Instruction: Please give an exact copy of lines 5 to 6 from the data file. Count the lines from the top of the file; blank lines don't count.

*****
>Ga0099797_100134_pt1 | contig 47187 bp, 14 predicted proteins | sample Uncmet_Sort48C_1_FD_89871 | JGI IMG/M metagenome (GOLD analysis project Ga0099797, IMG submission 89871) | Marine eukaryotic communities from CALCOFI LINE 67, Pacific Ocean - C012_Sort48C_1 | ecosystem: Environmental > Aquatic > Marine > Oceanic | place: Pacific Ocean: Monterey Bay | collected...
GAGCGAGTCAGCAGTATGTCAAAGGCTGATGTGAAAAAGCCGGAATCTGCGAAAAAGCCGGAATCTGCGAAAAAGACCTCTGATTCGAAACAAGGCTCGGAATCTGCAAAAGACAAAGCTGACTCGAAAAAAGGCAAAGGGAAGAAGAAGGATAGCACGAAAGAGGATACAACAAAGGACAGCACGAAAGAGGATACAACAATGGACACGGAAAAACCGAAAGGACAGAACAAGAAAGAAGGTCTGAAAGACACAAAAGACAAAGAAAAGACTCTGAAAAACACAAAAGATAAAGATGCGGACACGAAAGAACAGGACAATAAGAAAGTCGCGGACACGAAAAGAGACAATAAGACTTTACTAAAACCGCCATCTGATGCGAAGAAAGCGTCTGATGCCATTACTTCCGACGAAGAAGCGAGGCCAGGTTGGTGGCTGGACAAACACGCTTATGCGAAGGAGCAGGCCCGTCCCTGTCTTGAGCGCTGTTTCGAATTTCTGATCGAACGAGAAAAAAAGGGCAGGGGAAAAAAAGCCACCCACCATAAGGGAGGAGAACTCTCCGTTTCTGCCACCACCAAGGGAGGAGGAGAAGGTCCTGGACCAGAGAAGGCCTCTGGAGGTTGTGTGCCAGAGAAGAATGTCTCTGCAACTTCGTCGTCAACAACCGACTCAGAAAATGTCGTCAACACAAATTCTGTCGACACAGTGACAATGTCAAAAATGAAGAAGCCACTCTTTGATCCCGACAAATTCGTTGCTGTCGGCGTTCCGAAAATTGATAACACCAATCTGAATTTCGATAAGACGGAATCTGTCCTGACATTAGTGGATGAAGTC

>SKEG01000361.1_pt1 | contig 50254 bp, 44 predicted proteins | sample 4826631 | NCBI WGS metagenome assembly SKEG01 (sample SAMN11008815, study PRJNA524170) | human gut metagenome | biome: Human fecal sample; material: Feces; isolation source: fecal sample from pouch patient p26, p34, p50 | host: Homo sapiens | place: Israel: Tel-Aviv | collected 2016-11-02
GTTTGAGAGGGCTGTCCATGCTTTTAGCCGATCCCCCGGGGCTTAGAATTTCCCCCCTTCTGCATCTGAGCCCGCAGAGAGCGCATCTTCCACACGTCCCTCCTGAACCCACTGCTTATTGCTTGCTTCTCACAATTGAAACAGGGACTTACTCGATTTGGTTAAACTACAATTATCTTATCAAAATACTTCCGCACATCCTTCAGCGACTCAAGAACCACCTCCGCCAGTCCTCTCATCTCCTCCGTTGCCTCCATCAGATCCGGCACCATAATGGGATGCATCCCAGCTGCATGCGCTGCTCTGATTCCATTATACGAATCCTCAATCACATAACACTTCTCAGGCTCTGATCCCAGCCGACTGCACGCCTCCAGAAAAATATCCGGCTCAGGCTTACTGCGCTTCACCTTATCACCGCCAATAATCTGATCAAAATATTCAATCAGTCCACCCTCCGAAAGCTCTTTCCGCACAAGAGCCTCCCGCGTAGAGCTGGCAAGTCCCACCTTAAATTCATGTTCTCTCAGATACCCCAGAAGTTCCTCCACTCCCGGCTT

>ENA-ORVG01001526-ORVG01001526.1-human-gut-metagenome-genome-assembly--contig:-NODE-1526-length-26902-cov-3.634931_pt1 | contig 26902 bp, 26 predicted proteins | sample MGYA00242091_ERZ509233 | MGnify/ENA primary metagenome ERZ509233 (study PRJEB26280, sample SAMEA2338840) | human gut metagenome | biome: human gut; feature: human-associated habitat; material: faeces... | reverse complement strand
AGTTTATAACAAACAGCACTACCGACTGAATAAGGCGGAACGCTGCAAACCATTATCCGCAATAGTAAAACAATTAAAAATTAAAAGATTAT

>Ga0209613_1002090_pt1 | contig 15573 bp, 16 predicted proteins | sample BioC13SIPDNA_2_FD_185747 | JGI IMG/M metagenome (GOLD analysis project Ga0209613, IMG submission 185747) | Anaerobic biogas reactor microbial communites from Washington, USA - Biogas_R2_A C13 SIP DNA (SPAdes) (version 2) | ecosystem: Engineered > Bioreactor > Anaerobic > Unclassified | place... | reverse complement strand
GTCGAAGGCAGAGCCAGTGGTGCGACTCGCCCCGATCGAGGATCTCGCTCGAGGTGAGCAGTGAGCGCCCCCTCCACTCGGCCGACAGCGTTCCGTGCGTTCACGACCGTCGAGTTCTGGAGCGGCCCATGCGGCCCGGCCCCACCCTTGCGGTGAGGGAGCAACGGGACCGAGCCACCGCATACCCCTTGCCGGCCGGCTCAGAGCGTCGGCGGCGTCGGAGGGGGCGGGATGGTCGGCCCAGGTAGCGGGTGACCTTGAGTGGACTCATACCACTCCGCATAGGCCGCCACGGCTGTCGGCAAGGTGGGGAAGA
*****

>ENA-ORVG01001526-ORVG01001526.1-human-gut-metagenome-genome-assembly--contig:-NODE-1526-length-26902-cov-3.634931_pt1 | contig 26902 bp, 26 predicted proteins | sample MGYA00242091_ERZ509233 | MGnify/ENA primary metagenome ERZ509233 (study PRJEB26280, sample SAMEA2338840) | human gut metagenome | biome: human gut; feature: human-associated habitat; material: faeces... | reverse complement strand
AGTTTATAACAAACAGCACTACCGACTGAATAAGGCGGAACGCTGCAAACCATTATCCGCAATAGTAAAACAATTAAAAATTAAAAGATTAT